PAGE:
For the French museum’s roof garden, Arkin conceived an expanded suite of five sculptures. Picasso was joined by van Gogh, Andy Warhol, Georgia O’Keeffe, and Louise Bourgeois. He named the entire set “A Peaceable Kingdom,” after an 1834 painting by Edward Hicks. (“Everyone’s working together,” he explains.) Arkin chose his quintet of artists based on their indirect relationship to gardens or gardening: “Bourgeois with spiders, O’Keeffe planting flowers,” he says. “Someone like Rembrandt wouldn’t make sense.” The artist has rough plans for a Frida Kahlo addition to his kingdom, “holding a thatched basket with help from a monkey,” Arkin explains. “It can act as a bird-bath outdoors.”

Older works by Elliott Arkin in his Brooklyn apartment.

The public—and collectors—responded well to the irreverent, impish figures in “A Peaceable Kingdom.” Hotelier Ian Schrager bought one; so did the writer James Frey. Another collector snapped up an edition of the entire group and installed them outdoors in Martha’s Vineyard. It’s important to Arkin that his sculptures, modeled on garden gnomes, can actually be installed in a garden. He’s not a fan of the “religiousness” that many people have when it comes to artists and art objects, the “preciousness and pomposity” that can often prevail. Case in point, he says: a tiny sculpture he made of Ai Weiwei, giving the viewer the middle finger. It’s meant to serve as a ring holder.

Arkin identifies as a populist; his art is meant to be enjoyed, not puzzled over. In that sense, he has something in common with the late Seward Johnson, known for doing things like blowing up the protagonists of Grant Wood’s American Gothic into a 25-foot-tall, three-dimensional sculpture. It’s an accessible sensibility that spills over into yet another side project, Mister ArtSee, which Arkin views as a way to give the art world “a character that’s meant to be a Smokey Bear for art and art education.” He also has future plans to develop an operable, conceptual slot machine as a sculpture. It’s not hard to imagine Arkin’s vision exploding out into other territories; I’d love to see what sort of mini-golf course he might conjure with unlimited funds.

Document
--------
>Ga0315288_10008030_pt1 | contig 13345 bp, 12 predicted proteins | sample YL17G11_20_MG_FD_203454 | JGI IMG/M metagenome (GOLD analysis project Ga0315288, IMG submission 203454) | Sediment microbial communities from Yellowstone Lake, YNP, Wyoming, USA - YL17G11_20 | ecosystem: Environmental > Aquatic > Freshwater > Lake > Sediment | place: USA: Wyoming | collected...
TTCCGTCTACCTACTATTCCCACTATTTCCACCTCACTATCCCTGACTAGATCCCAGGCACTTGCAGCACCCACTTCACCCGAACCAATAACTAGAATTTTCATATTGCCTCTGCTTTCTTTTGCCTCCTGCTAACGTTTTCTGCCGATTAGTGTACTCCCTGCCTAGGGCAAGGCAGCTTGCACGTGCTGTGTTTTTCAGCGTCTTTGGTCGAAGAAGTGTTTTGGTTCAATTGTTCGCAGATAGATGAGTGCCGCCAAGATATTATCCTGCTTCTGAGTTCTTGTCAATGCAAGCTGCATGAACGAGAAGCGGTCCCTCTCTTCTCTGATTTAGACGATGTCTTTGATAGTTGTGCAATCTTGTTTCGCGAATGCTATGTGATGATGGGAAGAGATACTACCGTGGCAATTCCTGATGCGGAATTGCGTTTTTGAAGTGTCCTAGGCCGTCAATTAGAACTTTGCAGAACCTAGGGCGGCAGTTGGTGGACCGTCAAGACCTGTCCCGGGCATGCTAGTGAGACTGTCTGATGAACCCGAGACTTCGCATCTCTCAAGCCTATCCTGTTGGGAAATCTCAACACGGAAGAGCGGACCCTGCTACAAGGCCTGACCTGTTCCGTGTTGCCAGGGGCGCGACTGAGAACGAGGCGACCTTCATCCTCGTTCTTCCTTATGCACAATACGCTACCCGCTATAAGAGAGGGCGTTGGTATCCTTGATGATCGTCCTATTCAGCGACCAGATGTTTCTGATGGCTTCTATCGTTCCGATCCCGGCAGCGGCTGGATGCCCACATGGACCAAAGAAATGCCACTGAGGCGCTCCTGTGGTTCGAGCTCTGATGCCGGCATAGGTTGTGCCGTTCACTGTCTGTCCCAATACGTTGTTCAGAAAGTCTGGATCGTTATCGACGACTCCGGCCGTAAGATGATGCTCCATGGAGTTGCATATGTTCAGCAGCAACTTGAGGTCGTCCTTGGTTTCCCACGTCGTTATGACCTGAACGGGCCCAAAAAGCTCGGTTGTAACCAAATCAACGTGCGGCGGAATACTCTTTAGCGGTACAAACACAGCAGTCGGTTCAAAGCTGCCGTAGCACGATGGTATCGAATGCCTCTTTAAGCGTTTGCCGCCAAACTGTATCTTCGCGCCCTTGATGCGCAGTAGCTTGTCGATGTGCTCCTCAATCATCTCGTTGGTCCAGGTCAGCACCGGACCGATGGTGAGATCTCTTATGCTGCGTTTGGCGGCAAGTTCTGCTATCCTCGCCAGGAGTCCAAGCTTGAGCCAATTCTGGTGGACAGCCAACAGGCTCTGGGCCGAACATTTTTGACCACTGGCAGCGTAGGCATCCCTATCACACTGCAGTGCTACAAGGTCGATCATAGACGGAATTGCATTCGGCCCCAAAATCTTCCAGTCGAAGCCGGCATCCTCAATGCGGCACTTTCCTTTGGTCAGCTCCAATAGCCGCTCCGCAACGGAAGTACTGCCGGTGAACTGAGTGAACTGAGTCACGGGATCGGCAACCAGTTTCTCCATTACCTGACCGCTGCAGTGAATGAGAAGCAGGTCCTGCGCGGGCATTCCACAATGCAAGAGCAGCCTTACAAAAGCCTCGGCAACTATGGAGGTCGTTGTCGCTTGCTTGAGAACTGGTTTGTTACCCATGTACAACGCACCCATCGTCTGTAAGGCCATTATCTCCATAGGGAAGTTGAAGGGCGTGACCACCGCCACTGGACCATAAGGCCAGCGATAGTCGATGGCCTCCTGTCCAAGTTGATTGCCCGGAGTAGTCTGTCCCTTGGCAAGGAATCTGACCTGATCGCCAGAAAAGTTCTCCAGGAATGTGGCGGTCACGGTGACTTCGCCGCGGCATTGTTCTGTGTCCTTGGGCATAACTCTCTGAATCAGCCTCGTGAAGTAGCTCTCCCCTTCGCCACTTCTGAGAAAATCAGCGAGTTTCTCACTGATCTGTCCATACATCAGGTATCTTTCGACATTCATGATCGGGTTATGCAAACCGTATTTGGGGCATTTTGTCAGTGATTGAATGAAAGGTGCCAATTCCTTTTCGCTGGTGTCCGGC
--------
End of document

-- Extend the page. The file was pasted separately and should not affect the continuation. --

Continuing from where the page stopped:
Yet there’s a sly, sinister edge to Arkin’s work that prevents it from always being too family-friendly. In his Brooklyn apartment, there’s a chockablock rack of older works, with editioned pieces next to shockingly adept sculptures made when the artist was a teenager.

There’s also a small-scale riff on Jeff Koons’s sculpture of Michael Jackson and his pet monkey Bubbles—in Arkin’s version, a grotesque Ronald Reagan takes the place of M.J.—and a figurative rendering of a woman with comically enormous breasts, meant to be a light parody of John Currin’s nudes. Nearby, a petite sculptural version of Maurizio Cattelan is crouching, pants around ankles, in order to deposit some solid-gold excrement.

A small wine fridge is helping keep certain fragile pieces cool. One is a clay study for a sculpture of Marcel Duchamp playing chess (the final version, Arkin says, will be interactive). The other work, around 3 inches long, is a hyper-detailed self-portrait of the artist lying on a psychologist’s couch, made from a material called Castilene. He spent eight months perfecting its details using needles; you need a magnifying glass to view it properly.

I asked Arkin what his ultimate ambitions are. “Throughout my career I’ve made intimate sculptural works in the art world, and worked in broader fields—film, or designing windows at Tiffany’s,” he says. “The Spanish Gardener is the first time I’m combining the two areas.” One dream he has is to finally produce a massive, 25-by-25-foot version of an older work, Le Cadre: a gold-colored, frame-shaped sculpture that mashes up key moments in art history, from Sandro Botticelli’s Birth of Venus to Edvard Munch’s Scream. “Other ideas?” he muses, clearly enamored of the chance to finally supersize his ambitions. “Fountains? Piazzas? That would be great!”

Scott Indrisek
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Jenna Gribbon, Luncheon on the grass, a recurring dream, 2020. Jenna Gribbon, April studio, parting glance, 2021. Jenna Gribbon, Silver Tongue, 2019